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Sailor Recalls Chaotic Darkness After Explosion Rocked the Cole

Military: Disoriented and bleeding, the Ohio enlistee called on his emergency training to make his way toward medical help.

October 17, 2000|STEPHEN BRAUN | TIMES STAFF WRITER

PORTSMOUTH, Va. — There is a hole in Andrew Nemeth's memory, a blank space that contains the exact moment when the Cole's mess hall convulsed in explosion and friends died in darkness.

There is much that the 19-year-old seaman apprentice will never forget: the strange sensation of floating in midair for an instant, the shock of being thrown against the destroyer's ceiling, the pall of smoke in his eyes, the discovery that the deck beneath his feet was wet with his own blood.

But as he described last week's attack in Yemen that left 17 U.S. sailors dead, Nemeth was still clueless Monday about how he had been left with a constellation of welts and cuts that stretched from his ragged hairline to his cheeks.

"I can't really remember the sound," he said during a series of interviews at Portsmouth Naval Medical Center near the Norfolk shipyards. "I just remember floating."

In describing the chaotic moments after a bomb shredded the guided missile destroyer's heavily plated hull, Nemeth--like other Cole survivors--seemed to believe that the attackers had relied on "information from the inside."

That's because the suicide bombing--launched from a small boat that had pulled alongside the warship in the Yemeni port of Aden and apparently was mistaken for a friendly vessel--targeted the Cole's mess decks just as the lunch hour approached.

"They hit us perfectly, right in the middle of the chiefs' mess," Nemeth said. But in another 10 minutes, "there would have been a lot more people in line."

The 8,600-ton destroyer had been bristling with extra armed-guard details on its quarterdecks and had tightened security after it passed through the Suez Canal more than a week ago on its way to the Persian Gulf, Nemeth said. But even the Cole's accelerated refueling in Aden on Thursday--a laborious six-hour procedure pared down to four hours--didn't betray any heightened concerns by the ship's officers that the destroyer was at risk.

"There was nervousness about the Gulf," Nemeth said, given the disintegrating political climate in the Middle East. But no specific warnings about the stop in Aden were communicated to the crew. "We were told it was going to be normal."

Nemeth, who is called "Junior" by his parents in rural Ohio, was one of 20 Cole sailors with minor injuries who were allowed to leave the hospital Monday. Thirteen with more severe injuries--from broken ribs and limbs to collapsed lungs and perforated eardrums--were being kept for further treatment, but at least 10 of them were expected to be released to relatives today, said Capt. Martin Snyder, head of surgery at the hospital.

Four sailors who suffered broken bones were to be flown to Norfolk today from Ramstein Air Base in Germany.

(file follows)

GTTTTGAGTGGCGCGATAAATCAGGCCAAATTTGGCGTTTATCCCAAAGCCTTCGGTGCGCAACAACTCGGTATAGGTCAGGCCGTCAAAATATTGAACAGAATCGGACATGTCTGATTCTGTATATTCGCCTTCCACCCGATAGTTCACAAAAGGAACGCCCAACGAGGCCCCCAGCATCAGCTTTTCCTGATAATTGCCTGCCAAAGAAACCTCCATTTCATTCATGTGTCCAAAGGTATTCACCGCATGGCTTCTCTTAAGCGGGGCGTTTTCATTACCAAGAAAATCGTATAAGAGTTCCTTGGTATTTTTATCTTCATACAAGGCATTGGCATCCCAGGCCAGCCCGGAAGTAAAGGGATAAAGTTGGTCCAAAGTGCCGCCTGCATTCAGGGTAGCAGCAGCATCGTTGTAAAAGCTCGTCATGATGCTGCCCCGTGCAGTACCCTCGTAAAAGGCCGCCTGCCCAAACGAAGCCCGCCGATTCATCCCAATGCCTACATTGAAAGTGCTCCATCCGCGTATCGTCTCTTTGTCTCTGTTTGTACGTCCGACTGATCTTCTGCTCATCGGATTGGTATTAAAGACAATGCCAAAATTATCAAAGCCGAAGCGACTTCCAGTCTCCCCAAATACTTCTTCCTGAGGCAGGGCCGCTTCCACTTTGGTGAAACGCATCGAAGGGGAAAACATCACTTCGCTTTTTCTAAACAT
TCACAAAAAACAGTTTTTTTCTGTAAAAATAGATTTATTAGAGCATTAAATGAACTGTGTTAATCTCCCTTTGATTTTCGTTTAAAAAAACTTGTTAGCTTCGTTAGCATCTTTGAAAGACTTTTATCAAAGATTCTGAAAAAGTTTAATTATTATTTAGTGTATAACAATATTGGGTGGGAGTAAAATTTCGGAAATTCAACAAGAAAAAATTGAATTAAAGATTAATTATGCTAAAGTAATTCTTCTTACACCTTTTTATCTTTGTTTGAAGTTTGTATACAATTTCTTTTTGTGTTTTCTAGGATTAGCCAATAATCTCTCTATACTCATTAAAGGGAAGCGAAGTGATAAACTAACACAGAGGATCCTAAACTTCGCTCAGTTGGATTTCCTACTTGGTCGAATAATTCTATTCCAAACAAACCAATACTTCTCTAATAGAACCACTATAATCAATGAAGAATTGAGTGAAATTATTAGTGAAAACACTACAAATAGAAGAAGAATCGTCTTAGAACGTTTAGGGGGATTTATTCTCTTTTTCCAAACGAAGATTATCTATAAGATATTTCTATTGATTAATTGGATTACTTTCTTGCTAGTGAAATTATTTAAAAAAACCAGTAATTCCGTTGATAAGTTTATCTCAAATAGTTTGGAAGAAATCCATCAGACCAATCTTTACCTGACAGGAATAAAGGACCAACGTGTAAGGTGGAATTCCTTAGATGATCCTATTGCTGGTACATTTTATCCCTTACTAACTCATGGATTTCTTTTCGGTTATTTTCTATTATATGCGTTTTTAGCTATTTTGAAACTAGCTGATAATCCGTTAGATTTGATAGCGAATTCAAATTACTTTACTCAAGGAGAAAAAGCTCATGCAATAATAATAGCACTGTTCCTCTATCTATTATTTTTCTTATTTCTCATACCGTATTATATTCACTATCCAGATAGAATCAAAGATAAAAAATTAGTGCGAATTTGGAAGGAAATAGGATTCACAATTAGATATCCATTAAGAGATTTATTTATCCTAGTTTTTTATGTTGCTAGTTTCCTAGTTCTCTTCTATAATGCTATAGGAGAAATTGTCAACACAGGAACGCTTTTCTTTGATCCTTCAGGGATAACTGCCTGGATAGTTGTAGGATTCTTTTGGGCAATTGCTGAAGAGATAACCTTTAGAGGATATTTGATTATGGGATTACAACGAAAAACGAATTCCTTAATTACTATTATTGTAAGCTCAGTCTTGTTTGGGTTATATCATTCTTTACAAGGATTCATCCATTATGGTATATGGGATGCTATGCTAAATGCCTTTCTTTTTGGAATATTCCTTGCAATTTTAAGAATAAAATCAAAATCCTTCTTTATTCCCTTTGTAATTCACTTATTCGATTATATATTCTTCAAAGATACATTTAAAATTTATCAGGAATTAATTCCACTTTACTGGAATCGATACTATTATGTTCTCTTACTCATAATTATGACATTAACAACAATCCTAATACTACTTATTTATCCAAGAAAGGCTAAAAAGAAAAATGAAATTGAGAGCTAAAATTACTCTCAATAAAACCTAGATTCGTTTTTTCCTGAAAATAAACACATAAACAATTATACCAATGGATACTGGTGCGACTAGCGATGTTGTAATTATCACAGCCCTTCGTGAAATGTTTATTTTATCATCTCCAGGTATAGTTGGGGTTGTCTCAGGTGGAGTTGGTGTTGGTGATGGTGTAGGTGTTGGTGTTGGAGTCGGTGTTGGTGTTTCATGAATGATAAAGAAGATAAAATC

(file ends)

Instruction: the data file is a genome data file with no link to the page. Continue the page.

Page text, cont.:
Two unnamed Cole crew members who had undergone counseling for emotional trauma were among those who left Portsmouth Naval Medical Center on Monday. They had witnessed the explosion and were "very proximate to the deaths" of crew mates, said Lt. Cmdr. Edward D. Simmer, a psychiatrist who heads the hospital's special psychiatric rapid intervention team--a group of counselors who debriefed the bombing victims.

"They've drawn together pretty nicely," Simmer said. "There's a lot of strength in this group. There's clearly also some anger and emotion they have to work out."

Nemeth--who enlisted at 17, just after his high school graduation--displayed a military man's understatement as he described his own lingering anger and fears.

"Yeah, there's a little bit of hate," he said, "a little bit of anger [toward the attackers] because it was such a cowardly act."

He hadn't seen it coming.

The refueling stop was nearly as routine as any other--except for the pressing need to proceed quickly. There were no alerts specific to Yemen, but all Nemeth had to do was check his e-mail on ship computers to know how tightly wired the Mideast had become in recent weeks.

Still, even as the small boat approached the Cole, Nemeth went about his work as a technician in the turbine engine room with no sense of dread. He visited a friend who had started work on the refueling, then returned to his work area. Grabbing a broom, he swept up and then checked for fuel line leaks--a precaution designed to prevent accidental explosions.

It wasn't altogether unusual, Nemeth said, for foreigners to approach a Navy ship as closely as the bomb-laden craft did. In a French port on an earlier trip, Nemeth said, "people would come up that close and wave. We usually trust people."

He had left the engine room and made his way to the mess deck at 11 a.m., getting there early enough to beat the mad rush for the start of the 11:15 meal.

The mess area was starting to fill up but wasn't yet crowded.

Nemeth picked up a tray, made his way into line and started for the food when "the next thing I knew, I was in the air and I hit the ceiling."

He heard no sound, felt no pain. There was only the sense of being flung upward, then a disorienting 10-minute odyssey through the darkness.

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